WESTBROOK – A business with an eye for restoring old windows wants to make a new home on Main Street in Westbrook, but awaits approval of a lease agreement for a small strip of city-owned land.

Bagala Window Works, a Falmouth-based company that has been offering window restoration since 1988, is looking to purchase the former church property at 677 Main St. and restore the building, which sits directly next to Riverbank Park.

Lying adjacent to the church property is a strip of city-owned land that was never owned by the former congregations, but had been used as a parking lot. The City Council will vote Monday to approve a lease agreement for the land that abuts the park to be used by Bagala for staff and clients.

On Monday, Bagala Window Works owner Marc Bagala said the company is excited for a chance to establish a permanent home for the business in Westbrook, as Bagala has been leasing space in Falmouth for years.

Bagala said that his company is focused on preservation, and through constantly working on historic buildings, has looked to operate in a building of similar historic value.

“Potentially having a permanent home in an 1885 building is just really, really exciting,” he said, adding that the church has large windows and plenty of light.

According to Bagala, since its heyday, the church at 677 Main St. has been altered, with some of the building’s most notable stained-glass windows covered by vinyl siding.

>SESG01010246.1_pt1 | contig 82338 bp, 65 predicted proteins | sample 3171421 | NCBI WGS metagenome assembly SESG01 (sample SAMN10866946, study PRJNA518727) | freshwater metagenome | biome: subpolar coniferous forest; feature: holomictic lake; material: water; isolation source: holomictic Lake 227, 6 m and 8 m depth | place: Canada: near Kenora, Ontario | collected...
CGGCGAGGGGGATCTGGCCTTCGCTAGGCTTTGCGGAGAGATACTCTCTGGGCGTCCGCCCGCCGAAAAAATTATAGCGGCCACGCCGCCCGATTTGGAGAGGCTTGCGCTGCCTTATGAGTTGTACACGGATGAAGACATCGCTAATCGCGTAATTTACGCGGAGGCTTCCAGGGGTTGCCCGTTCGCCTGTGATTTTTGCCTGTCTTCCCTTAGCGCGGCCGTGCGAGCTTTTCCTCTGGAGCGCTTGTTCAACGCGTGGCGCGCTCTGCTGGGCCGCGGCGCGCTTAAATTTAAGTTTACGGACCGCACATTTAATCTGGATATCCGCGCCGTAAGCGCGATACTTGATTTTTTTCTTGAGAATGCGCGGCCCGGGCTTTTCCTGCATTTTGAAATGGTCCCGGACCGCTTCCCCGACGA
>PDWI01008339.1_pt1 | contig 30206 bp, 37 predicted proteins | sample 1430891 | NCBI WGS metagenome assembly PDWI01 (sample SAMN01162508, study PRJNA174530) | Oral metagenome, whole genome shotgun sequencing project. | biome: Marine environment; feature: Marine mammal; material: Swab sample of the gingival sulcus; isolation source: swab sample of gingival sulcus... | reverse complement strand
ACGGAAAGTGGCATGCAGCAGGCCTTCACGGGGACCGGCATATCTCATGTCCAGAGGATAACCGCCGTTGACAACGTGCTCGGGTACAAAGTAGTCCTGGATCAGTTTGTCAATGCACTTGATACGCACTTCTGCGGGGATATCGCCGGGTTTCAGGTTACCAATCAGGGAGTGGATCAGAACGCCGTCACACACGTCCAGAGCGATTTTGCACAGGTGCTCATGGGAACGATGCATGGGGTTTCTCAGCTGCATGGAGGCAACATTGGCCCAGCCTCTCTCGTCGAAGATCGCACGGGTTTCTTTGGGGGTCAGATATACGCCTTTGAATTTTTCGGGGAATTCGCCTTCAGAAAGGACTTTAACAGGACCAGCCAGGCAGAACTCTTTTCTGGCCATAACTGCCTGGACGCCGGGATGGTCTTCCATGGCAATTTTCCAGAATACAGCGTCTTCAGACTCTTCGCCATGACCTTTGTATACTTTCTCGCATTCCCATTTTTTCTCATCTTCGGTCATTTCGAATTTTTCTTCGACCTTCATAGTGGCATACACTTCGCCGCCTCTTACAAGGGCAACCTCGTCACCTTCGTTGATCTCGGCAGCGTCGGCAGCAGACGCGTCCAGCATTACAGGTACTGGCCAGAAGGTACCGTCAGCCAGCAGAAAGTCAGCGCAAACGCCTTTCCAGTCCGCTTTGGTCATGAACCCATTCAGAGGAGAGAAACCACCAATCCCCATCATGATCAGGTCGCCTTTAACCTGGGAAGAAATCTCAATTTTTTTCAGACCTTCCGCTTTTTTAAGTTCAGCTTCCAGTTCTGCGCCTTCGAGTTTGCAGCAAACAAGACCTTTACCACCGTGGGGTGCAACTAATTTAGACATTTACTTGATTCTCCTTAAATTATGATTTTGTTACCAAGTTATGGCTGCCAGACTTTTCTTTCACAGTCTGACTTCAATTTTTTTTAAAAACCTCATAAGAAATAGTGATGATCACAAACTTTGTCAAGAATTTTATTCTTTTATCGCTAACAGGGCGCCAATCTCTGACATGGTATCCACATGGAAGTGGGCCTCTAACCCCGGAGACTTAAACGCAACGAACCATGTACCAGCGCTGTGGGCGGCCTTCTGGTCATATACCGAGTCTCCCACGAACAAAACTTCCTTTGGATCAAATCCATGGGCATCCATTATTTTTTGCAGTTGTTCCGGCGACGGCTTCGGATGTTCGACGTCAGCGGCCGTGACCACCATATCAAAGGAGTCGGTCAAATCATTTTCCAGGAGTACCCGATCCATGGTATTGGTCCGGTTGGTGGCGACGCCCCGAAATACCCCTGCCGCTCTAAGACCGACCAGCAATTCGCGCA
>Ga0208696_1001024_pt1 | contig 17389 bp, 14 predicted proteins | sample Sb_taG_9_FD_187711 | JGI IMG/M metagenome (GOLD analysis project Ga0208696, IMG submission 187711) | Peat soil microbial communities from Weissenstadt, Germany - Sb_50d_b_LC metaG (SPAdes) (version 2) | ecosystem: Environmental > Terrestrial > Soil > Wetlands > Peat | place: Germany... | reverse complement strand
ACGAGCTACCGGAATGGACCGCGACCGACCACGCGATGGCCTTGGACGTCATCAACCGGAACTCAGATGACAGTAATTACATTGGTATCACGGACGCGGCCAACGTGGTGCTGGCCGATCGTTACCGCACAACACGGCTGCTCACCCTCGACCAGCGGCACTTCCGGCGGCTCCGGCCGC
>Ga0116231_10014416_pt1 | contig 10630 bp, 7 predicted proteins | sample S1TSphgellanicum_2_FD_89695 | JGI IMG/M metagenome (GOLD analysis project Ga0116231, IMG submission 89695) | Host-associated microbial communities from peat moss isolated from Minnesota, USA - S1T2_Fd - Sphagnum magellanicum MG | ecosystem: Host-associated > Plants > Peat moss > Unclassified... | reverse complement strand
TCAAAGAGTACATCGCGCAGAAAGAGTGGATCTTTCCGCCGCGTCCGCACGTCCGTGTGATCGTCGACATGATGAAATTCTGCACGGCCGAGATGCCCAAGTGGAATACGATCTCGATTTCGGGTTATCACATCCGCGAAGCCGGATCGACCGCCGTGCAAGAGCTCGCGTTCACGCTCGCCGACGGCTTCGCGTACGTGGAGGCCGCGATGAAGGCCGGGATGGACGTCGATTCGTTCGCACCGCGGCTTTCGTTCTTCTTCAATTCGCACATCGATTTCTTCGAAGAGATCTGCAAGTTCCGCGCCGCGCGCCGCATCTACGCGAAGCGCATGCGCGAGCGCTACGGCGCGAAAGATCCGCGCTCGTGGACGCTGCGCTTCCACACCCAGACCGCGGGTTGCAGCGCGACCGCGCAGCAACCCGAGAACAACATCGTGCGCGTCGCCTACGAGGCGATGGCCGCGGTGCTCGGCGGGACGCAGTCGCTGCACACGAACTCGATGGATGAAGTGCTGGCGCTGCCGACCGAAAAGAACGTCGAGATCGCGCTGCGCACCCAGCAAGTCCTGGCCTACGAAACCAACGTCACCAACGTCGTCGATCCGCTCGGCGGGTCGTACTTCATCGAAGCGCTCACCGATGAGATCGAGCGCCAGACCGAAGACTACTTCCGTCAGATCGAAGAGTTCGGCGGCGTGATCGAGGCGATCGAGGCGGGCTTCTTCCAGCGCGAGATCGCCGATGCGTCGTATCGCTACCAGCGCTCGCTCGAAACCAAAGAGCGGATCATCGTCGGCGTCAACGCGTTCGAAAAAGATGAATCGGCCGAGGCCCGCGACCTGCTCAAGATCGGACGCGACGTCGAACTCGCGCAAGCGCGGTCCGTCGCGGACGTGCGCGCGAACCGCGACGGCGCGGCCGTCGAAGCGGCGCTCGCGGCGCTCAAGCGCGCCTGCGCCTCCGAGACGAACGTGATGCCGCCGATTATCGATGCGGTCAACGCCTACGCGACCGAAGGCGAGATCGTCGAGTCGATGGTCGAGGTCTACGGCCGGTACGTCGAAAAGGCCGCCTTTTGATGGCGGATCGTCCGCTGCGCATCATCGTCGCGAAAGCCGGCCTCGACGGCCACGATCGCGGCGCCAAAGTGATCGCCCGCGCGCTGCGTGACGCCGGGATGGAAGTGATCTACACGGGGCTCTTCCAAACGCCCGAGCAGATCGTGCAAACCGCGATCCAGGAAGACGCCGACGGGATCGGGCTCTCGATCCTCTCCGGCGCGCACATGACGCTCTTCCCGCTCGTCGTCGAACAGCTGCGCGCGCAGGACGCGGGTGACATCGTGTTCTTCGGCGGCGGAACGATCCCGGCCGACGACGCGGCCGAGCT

“Underneath that, there are beautiful windows in the tower,” he said. “We would love to bring that back to the way it would have looked 100 years ago.”

Bagala Window Works focuses on preservation while improving the energy efficiency of historic windows and doors. The company also offers reproduction of historic windows, and is working on a large project with the Portland Observatory. Bagala also recently completed a window restoration project at Walker Memorial Library in Westbrook. The company normally has a staff hovering around 10 employees.

According to information provided by Mike Sanphy, city councilor and president of the Westbrook Historical Society, the church was dedicated on Dec. 26, 1886, as the Advent Christian Church. Under several different pastors, the church saw many improvements, including the design and fundraising of the tower from 1910-1912, and the following tower construction and addition of stained-glass windows.

Listed by PoGo Realty, the building is under contract for $176,500, and is listed as 1,349 square feet.

Sanphy called Bagala’s plans “great news,” especially considering Westbrook’s loss of historic buildings during urban renewal.

“The building is being restored, and this will be a significant landmark for present and future generations interested in our history,” he said Tuesday. “We lost so much during urban renewal and that really dampened our Bicentennial celebration as most of the buildings that appeared in the photos of the 1914 Centennial were demolished. It is also great to see new businesses like this moving to Westbrook.”

Bill Baker, Westbrook’s assistant city administrator for business and community relations, said Tuesday that the potential move falls in line with the city’s push for downtown revitalization.